Bell & Howell
The Bell & Howell cameras showcased below represent just a small snapshot of the nearly 60 cameras, projectors, and accessories in the Alan Lewis Collection. Before 1923 Bell & Howell mainly produced professional camera equipment for Hollywood productions, but the introduction of 16mm safety film in 1923 by Eastman Kodak changed their direction. Bell & Howell's 16mm Filmo 70A, included in the collection below, was their first 16mm amateur camera, and a milestone moment in the history of amateur filmmaking.
Donald J. Bell and Albert S. Howell launched their company in Chicago in 1907 with only a handful of employees. Their focus on technical innovation was first and foremost, but their workload was initially shared with freelance repair jobs to get by. It wasn't long, though, before the Bell & Howell team began revolutionizing the film industry. Through technically proficient products Bell & Howell became instrumental in standardizing the motion picture frenzy set loose at the birth of cinema. Their early products, manufactured to only use 35mm, essentialy set the standard for the motion picture industry.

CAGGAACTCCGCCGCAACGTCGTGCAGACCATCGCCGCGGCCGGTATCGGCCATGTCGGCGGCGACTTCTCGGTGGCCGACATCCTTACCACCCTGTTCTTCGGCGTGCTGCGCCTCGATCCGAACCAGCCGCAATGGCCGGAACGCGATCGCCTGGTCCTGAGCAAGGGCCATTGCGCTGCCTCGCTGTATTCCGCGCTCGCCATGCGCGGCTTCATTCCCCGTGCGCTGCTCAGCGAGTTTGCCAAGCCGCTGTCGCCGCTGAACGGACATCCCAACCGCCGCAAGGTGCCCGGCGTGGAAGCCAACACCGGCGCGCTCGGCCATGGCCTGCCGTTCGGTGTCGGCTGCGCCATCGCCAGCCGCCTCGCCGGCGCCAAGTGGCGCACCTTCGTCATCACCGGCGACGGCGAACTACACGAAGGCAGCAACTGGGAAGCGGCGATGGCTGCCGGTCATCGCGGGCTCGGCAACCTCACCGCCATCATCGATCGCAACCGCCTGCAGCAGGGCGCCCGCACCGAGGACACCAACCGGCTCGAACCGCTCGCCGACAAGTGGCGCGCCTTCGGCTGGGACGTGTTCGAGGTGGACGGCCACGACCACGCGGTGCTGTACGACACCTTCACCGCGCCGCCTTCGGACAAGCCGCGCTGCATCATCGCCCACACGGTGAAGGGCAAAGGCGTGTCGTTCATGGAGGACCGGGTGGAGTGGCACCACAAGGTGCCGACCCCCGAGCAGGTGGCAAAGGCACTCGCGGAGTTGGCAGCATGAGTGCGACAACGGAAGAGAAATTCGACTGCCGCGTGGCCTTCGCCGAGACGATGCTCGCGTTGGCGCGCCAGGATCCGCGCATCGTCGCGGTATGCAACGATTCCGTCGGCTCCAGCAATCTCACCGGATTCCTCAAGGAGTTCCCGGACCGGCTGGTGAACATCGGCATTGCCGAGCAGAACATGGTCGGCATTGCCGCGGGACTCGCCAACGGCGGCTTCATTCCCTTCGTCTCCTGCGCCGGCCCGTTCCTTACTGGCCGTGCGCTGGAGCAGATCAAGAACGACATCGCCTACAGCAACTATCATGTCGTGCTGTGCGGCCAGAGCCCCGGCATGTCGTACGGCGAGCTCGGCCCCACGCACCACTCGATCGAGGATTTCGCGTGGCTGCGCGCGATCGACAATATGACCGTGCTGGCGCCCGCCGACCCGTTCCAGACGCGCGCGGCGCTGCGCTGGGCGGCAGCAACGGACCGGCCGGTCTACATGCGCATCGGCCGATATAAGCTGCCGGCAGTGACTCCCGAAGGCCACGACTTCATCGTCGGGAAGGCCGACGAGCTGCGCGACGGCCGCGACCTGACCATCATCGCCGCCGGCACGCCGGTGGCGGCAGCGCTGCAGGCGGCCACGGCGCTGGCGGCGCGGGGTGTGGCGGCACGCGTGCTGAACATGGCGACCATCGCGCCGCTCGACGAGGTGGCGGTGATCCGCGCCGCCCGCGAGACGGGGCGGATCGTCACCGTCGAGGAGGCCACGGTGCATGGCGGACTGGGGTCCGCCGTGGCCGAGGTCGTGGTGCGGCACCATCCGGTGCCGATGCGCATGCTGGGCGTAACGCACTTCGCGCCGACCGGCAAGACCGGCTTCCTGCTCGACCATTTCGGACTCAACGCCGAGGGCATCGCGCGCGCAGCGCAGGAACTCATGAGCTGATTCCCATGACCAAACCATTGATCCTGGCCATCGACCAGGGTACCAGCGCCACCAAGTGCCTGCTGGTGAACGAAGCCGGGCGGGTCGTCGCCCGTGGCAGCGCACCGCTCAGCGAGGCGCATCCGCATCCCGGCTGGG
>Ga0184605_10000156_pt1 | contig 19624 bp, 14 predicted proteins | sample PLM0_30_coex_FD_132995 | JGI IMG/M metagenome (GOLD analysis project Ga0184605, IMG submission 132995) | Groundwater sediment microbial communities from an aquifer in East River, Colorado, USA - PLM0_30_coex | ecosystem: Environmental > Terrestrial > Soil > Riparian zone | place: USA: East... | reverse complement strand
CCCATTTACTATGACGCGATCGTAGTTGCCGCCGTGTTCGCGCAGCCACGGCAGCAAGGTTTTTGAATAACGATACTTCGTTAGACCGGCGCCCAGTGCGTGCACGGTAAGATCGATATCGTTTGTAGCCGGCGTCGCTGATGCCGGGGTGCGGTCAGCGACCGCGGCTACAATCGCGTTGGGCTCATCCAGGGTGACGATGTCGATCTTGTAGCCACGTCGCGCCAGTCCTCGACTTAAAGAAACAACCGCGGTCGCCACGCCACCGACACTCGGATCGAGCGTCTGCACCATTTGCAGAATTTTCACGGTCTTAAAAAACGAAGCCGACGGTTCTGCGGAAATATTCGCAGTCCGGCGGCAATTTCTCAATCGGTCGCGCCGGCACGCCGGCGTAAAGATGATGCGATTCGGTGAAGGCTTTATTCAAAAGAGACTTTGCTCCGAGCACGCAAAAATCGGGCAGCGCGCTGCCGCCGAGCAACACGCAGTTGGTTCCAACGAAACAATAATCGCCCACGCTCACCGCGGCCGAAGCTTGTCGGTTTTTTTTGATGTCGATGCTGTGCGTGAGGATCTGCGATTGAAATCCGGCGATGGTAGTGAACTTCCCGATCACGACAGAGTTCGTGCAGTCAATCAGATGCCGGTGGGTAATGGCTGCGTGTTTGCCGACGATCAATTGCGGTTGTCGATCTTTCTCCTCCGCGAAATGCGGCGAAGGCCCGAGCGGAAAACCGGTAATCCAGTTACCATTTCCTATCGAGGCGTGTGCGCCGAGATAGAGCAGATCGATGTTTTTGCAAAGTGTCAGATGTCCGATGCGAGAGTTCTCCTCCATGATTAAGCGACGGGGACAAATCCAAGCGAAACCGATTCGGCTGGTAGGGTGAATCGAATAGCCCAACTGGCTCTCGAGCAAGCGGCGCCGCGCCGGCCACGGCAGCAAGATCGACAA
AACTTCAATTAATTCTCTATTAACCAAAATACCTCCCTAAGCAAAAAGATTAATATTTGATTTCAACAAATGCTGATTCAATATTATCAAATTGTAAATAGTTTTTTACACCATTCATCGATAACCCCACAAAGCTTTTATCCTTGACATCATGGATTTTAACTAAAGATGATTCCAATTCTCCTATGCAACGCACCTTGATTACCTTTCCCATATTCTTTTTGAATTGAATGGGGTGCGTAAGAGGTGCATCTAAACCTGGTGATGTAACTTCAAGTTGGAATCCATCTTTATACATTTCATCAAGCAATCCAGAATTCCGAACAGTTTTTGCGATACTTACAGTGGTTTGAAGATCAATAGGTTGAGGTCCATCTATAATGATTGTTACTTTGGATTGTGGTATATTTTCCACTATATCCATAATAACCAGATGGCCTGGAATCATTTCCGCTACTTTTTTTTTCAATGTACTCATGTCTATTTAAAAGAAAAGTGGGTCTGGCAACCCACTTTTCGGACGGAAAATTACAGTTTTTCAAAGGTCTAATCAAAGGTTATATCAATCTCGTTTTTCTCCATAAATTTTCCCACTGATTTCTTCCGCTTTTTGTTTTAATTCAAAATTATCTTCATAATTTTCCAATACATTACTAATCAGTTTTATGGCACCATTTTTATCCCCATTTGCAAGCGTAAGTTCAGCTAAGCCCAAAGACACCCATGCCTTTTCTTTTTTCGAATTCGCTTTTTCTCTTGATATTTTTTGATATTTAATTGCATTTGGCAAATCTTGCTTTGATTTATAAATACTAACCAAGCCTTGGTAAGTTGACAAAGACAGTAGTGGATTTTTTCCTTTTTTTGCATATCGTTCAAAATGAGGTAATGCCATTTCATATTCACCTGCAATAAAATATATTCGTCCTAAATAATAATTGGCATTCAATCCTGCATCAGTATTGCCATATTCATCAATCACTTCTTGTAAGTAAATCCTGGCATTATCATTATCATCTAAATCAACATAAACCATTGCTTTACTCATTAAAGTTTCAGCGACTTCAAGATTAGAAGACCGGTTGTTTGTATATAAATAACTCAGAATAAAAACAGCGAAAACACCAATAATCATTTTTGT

With their technical precision and innovation it seemed that the Bell & Howell of Bell & Howell were set for a long, successful future, but business jealousy and mistrust eventually meant Donald Bell, then chairman, would try to fire Howell and their general manager, Joseph McNabb, in 1917, who then swiftly bought out Bell's shares in the company for just under $200,000.
Bell & Howell, with only half of their namesake left, transitioned successfully into the amateur market in the 1920s and the rest is history. The cameras presented here span from the very beginnings of their amateur endeavors in 1923 with the famous Filmo 70A, through the late 1950s with the compact 8mm Electric Eye. Especially prominent in this exhibit are the Filmo series, many of them relying on easy-to-load 16mm magazines, including the Filmo 121, Master, Auto Load, as well as the 200.